Winnipeg Free Press - PRINT EDITION

Romeo's tarnished ring proves he's not your king

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DEAR MISS LONELYHEARTS: I met a man and fell for him big-time over the spring and summer. Recently, with no consultation, he gave me an engagement ring that had a huge solitaire diamond in it. We got engaged and now, a few months later, I find out the ring used to belong to the first woman he tried to marry eight years ago. She gave it back to him when she backed out. Why would I want a second-hand ring from his old fiancée's finger? Why didn't be tell me the truth? I am so disgusted I can't tell you. I think it's an abomination to try to pawn off a ring previously given to another woman. Should I dump him over this? -- Shocked Fiancée, West End

Dear Shocked: Give it back and look elsewhere. The sneakiness and dishonesty of that move should bother you more than anything, closely followed by his stinginess and the lack of intelligence. Everyone within his social and family circles would have recognized that big rock at some point, yet he thought he could slip it by you. What kind of husband would this guy make? Some men are not sentimental or superstitious about engagement and wedding rings at all and any ring will do. This guy may have thought he had a perfectly serviceable diamond in his drawer to use for this new marriage and you would not know the difference. You may be Juliet, but this is not your Romeo.

Dear Miss Lonelyhearts: Not to sound conceited, but I'm an attractive 26-year-old single female and so confused about guys! Men are typically attracted to the bad-girl image, meaning hot girls with hot bods and deviant behaviours, which is all good for when they are seeking pleasure, but when it comes down to the wife issue --then they want a good girl. Every guy I met has had an interest in me, but later, when things get serious, they like to "wife" me up.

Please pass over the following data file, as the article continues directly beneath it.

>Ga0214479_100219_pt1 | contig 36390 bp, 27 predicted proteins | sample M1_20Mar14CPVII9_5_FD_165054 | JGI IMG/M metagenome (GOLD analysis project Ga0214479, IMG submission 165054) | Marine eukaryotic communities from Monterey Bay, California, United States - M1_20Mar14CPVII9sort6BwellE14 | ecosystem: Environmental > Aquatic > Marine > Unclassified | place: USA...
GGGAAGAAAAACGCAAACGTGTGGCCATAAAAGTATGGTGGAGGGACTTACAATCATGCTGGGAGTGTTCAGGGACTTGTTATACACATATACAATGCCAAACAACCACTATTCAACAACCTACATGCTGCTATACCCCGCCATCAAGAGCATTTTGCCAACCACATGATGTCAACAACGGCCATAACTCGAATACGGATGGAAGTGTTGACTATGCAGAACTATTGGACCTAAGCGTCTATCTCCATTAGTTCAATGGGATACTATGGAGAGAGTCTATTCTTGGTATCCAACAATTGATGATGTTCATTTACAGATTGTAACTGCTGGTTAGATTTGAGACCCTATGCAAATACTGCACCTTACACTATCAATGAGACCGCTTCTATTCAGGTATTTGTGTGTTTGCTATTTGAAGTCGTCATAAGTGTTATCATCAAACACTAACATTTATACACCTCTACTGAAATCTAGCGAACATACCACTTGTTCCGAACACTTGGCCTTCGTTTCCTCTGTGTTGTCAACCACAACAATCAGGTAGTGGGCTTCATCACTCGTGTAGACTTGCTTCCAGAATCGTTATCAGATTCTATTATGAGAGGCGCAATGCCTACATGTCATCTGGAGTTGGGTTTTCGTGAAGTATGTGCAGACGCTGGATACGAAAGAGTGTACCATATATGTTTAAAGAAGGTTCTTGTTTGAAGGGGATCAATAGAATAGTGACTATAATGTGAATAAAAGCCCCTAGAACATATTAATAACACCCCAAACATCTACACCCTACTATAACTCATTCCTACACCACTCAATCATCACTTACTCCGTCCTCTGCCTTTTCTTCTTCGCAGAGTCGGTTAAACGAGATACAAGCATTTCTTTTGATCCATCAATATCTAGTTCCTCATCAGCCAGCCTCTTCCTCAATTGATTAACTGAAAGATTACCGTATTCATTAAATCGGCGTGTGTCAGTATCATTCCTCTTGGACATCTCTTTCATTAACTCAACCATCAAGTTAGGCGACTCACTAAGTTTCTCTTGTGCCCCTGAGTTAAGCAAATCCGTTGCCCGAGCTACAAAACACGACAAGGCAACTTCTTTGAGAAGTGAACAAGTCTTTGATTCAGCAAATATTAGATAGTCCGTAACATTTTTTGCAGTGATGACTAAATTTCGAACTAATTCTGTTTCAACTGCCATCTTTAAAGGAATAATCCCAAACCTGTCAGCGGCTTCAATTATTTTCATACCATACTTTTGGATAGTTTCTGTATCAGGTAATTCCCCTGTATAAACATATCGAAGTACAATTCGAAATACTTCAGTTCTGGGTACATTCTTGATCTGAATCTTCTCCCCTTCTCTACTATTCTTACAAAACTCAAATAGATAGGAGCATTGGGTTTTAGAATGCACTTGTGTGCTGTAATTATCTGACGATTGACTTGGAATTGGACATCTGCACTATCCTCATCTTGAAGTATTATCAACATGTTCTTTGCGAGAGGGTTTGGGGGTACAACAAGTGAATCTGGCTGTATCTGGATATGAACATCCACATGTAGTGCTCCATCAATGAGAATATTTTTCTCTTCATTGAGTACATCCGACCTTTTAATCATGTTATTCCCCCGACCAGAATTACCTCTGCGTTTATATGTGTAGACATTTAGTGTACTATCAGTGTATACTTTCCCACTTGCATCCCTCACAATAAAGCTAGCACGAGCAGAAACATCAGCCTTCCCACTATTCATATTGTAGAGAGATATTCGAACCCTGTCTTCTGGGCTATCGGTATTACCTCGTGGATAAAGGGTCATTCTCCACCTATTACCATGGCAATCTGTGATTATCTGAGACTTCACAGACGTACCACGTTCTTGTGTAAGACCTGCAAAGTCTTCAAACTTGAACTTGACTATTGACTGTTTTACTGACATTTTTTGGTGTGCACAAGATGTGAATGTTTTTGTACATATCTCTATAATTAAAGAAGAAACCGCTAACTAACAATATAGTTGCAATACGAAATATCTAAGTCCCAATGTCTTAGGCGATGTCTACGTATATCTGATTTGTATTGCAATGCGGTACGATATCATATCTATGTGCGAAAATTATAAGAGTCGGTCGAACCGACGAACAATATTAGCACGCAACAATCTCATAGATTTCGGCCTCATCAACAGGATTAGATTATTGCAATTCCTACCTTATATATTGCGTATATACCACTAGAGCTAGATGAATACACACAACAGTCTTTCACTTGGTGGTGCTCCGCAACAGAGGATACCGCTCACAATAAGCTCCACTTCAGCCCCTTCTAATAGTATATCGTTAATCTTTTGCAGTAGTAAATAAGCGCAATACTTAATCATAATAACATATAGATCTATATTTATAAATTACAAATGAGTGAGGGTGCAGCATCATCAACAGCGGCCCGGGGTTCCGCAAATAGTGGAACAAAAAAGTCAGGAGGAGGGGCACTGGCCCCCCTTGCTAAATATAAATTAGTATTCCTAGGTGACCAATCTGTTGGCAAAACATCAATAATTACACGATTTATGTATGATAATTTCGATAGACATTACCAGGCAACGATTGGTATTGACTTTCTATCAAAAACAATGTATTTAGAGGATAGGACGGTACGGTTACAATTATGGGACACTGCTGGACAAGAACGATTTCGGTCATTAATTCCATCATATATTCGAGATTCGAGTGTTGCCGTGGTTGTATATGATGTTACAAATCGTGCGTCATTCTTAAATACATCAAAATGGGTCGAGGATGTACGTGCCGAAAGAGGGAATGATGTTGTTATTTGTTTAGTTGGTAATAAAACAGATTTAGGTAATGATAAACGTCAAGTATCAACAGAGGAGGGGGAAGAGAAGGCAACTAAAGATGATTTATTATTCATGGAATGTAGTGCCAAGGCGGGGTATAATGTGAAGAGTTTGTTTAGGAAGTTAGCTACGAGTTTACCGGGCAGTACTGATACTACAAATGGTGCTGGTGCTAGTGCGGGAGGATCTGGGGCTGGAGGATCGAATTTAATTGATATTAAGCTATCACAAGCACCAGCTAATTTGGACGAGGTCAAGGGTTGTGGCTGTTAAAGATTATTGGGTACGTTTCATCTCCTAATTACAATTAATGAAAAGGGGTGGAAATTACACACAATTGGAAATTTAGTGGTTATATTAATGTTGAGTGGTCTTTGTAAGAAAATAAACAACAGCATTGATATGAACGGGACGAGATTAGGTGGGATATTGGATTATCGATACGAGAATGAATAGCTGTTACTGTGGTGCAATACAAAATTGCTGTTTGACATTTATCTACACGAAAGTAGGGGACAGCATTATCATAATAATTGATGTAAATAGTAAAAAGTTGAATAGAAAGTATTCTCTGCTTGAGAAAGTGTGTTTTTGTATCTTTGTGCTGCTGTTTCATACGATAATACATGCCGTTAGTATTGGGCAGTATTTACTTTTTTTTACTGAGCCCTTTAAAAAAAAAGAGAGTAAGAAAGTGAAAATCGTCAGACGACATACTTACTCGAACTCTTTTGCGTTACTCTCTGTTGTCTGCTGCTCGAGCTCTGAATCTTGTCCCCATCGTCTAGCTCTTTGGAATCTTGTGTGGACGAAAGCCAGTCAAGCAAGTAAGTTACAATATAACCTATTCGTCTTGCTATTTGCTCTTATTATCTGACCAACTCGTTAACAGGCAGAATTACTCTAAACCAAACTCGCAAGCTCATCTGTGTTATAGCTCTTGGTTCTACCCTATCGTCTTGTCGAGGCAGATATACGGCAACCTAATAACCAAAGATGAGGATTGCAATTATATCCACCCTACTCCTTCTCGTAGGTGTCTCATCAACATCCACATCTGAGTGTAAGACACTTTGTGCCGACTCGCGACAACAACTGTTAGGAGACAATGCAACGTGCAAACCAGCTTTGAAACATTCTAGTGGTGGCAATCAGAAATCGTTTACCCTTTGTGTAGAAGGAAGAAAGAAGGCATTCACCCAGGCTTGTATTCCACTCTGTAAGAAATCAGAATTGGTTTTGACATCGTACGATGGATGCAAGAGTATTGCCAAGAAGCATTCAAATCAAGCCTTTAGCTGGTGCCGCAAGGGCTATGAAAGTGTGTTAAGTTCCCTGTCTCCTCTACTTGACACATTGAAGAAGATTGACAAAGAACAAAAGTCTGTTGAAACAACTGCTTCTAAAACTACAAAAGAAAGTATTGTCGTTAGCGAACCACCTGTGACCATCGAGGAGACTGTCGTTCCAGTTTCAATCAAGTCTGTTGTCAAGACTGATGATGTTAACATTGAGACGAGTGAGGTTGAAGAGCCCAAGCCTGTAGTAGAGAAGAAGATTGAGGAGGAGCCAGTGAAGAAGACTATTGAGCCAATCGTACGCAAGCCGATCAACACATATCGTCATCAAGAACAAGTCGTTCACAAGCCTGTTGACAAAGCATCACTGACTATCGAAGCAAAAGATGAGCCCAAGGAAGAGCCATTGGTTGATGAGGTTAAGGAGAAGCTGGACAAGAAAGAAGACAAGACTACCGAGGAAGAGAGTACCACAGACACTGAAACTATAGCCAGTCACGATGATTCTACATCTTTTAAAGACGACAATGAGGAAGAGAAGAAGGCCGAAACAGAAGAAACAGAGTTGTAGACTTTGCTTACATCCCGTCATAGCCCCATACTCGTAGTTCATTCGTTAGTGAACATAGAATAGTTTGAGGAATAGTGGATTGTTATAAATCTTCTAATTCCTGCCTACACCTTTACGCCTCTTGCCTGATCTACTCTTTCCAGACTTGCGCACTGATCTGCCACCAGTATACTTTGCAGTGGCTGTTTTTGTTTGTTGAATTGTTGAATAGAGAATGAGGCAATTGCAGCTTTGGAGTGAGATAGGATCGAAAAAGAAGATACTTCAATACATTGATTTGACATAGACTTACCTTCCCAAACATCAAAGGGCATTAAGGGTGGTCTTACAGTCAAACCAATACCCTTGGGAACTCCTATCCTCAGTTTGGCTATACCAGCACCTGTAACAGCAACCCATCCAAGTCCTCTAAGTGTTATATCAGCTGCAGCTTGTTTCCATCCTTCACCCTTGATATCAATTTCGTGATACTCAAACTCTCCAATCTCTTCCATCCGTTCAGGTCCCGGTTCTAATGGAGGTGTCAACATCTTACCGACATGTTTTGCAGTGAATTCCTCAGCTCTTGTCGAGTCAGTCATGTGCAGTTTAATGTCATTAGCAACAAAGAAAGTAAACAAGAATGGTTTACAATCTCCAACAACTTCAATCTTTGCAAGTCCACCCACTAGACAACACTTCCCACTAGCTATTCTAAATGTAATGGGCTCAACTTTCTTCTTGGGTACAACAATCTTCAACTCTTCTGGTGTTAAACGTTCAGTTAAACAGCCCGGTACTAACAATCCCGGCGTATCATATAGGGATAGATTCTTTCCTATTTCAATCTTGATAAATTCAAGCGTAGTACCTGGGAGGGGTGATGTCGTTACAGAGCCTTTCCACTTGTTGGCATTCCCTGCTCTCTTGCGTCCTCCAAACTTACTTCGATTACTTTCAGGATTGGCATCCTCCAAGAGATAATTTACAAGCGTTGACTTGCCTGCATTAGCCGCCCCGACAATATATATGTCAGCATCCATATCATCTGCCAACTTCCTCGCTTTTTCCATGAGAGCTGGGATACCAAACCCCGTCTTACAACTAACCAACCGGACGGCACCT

What is the deal? If they want a good girl, why don't they go for it in the first place instead of looking for a bad girl and trying to change her? I can be a good girl and have the image and reputation, but that can be boring at times. I just want to live it up and have fun sometimes. It's hard to have both worlds these days. I don't know if I should pretend to be a good girl and forget my bad girl behaviour for the sake of being in a healthy relationship, or is there a guy out there who doesn't mind having the best of both worlds of a good-and-bad girl? -- Hoping, Winnipeg

Dear Hoping: Your problem is advertising the "bad girl" side of yourself too strongly. Find the middle road and enjoy that ride. Guys don't want to invest too much emotionally if a woman is always barely dressed at the bar and getting bombed and going off for a threesome. But who wouldn't want a great all-round partner who treats you really well and is wild behind closed doors? That could keep a relationship fun and enjoyable in the long term. Too often it's the sex and fun that dies out when you marry a total Goody Two Shoes.

You're keeping the "good" side hidden for some reason, so guys have to check. Why does it annoy you if a basically good guy, who starts to like the wild you, checks to see if there is a good-girl side too? Why not display a balance of both from the start? That's who you really are. Advertising your wild side too much of the time will attract the bad-to-the-bone guys, who are often self-centred, addicted and abusive. Who needs them?

Please send your questions or comments c/o

or mail letters to Miss Lonelyhearts c/o Winnipeg Free Press,

1355 Mountain Ave., Winnipeg, MB, R2X 3B6

Republished from the Winnipeg Free Press print edition October 3, 2013 C2

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